In fighting any incumbent, the new entrant must provide something well above and beyond what the incumbent offers to incent a change in behavior. I am assuming that Intel won’t lead in low price or lowest development cost, so they must offer handset makers or the carriers a way to make more money or get consumers to demand an Intel-based smartphone. Regardless of which variable Intel wants to push, they must devise relevant, differentiated and demonstrable usage models that ARM cannot.

By relevant I mean that it must be fixing a known pain point or creating a real “wow” feature consumers never asked for, but is so cool it cannot be passed up. One pain point example is battery life. Battery life is simply not good enough on smartphones when used many times daily. If this weren’t true, car chargers and battery backs wouldn’t be so popular. Wireless display is useful and cool but not differentiated in that Apple can enable this via AirPlay. Demonstrable means that it must be demonstrated at the store, an ad, or on-line on a web site. If something isn’t demonstrable then it may as well not exist.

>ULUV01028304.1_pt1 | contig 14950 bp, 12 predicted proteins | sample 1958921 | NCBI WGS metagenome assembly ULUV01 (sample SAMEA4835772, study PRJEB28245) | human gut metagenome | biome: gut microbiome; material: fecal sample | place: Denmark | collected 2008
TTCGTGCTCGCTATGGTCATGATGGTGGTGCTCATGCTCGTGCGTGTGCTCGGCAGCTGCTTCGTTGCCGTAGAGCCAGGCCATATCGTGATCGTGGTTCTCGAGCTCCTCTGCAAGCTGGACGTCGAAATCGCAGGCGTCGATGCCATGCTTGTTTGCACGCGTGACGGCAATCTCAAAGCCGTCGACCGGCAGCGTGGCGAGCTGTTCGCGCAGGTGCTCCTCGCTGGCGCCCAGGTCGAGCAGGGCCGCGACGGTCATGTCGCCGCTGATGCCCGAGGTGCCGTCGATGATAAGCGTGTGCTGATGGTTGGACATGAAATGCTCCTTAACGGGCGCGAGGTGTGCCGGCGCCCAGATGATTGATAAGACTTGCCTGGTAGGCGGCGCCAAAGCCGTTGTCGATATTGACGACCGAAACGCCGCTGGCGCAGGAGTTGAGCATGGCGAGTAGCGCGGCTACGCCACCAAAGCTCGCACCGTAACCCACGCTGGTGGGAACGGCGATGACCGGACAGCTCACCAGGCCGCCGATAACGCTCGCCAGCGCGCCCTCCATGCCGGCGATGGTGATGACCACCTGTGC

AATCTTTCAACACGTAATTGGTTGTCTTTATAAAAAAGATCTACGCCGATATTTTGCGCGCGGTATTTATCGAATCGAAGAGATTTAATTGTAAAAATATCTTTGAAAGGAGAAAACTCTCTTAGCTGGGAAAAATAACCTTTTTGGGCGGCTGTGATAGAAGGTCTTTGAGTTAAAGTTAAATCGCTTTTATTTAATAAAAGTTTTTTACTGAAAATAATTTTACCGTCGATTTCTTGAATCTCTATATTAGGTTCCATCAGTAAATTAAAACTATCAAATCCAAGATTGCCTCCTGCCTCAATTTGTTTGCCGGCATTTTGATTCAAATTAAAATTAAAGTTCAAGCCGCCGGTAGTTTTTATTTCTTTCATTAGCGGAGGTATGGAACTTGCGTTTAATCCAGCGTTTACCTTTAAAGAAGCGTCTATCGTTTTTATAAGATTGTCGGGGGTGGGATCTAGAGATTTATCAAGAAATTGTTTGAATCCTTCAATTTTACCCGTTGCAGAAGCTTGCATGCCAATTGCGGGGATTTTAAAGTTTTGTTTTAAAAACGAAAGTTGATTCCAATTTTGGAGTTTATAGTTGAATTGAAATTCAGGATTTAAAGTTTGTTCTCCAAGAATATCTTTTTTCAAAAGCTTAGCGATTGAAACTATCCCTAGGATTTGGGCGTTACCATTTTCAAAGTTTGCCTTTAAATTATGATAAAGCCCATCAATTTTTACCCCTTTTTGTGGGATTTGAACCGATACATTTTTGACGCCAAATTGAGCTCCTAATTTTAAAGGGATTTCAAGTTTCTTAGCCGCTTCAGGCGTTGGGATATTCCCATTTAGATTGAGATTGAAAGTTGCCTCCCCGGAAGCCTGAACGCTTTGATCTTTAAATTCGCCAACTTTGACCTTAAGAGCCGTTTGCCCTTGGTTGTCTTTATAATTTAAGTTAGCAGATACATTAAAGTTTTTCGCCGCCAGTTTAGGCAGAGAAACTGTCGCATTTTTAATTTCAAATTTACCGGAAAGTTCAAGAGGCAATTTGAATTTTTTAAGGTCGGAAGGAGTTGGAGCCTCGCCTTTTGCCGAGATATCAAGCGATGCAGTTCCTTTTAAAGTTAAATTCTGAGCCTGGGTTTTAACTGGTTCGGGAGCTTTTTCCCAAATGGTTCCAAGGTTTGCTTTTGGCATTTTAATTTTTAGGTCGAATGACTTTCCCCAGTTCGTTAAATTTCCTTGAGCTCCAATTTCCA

I would like to see Intel invest heavily in modularity, or the ability to best turn the smartphone into a PC through wireless display and wireless input. Yes, this is dangerous short-term in that if Intel does a great job at it then they could eat into their PC processor franchise. But, this is the innovator’s dilemma, and a leader must sacrifice something today to get something tomorrow. I could envision an Intel-based emerging region smartphone that enables PC functionality. ARM cannot offer this well today but will be able to in the future with their A15 and beyond-based silicon. Intel should jump on the modularity opportunity while it lasts.